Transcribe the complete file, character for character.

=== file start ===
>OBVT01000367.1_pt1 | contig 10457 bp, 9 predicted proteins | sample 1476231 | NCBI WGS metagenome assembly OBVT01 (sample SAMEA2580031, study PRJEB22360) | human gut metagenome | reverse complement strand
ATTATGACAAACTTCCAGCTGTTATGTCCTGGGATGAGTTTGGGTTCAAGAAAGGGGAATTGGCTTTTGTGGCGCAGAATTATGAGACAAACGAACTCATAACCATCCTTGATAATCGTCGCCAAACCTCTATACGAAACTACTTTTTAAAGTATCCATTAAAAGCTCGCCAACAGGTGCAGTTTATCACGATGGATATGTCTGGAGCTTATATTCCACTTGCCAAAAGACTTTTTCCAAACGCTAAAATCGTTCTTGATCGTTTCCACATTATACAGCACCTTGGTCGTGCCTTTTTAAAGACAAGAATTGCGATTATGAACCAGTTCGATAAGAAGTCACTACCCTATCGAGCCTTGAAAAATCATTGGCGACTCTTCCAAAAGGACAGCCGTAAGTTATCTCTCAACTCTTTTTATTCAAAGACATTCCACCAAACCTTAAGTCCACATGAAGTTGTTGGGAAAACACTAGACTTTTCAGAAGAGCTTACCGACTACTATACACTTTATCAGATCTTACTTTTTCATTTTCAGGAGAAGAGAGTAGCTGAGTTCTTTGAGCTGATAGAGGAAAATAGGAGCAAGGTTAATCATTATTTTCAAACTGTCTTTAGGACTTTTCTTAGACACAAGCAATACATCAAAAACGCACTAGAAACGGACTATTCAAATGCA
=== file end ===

>OBVT01000367.1_pt1 | contig 10457 bp, 9 predicted proteins | sample 1476231 | NCBI WGS metagenome assembly OBVT01 (sample SAMEA2580031, study PRJEB22360) | human gut metagenome | reverse complement strand
ATTATGACAAACTTCCAGCTGTTATGTCCTGGGATGAGTTTGGGTTCAAGAAAGGGGAATTGGCTTTTGTGGCGCAGAATTATGAGACAAACGAACTCATAACCATCCTTGATAATCGTCGCCAAACCTCTATACGAAACTACTTTTTAAAGTATCCATTAAAAGCTCGCCAACAGGTGCAGTTTATCACGATGGATATGTCTGGAGCTTATATTCCACTTGCCAAAAGACTTTTTCCAAACGCTAAAATCGTTCTTGATCGTTTCCACATTATACAGCACCTTGGTCGTGCCTTTTTAAAGACAAGAATTGCGATTATGAACCAGTTCGATAAGAAGTCACTACCCTATCGAGCCTTGAAAAATCATTGGCGACTCTTCCAAAAGGACAGCCGTAAGTTATCTCTCAACTCTTTTTATTCAAAGACATTCCACCAAACCTTAAGTCCACATGAAGTTGTTGGGAAAACACTAGACTTTTCAGAAGAGCTTACCGACTACTATACACTTTATCAGATCTTACTTTTTCATTTTCAGGAGAAGAGAGTAGCTGAGTTCTTTGAGCTGATAGAGGAAAATAGGAGCAAGGTTAATCATTATTTTCAAACTGTCTTTAGGACTTTTCTTAGACACAAGCAATACATCAAAAACGCACTAGAAACGGACTATTCAAATGCA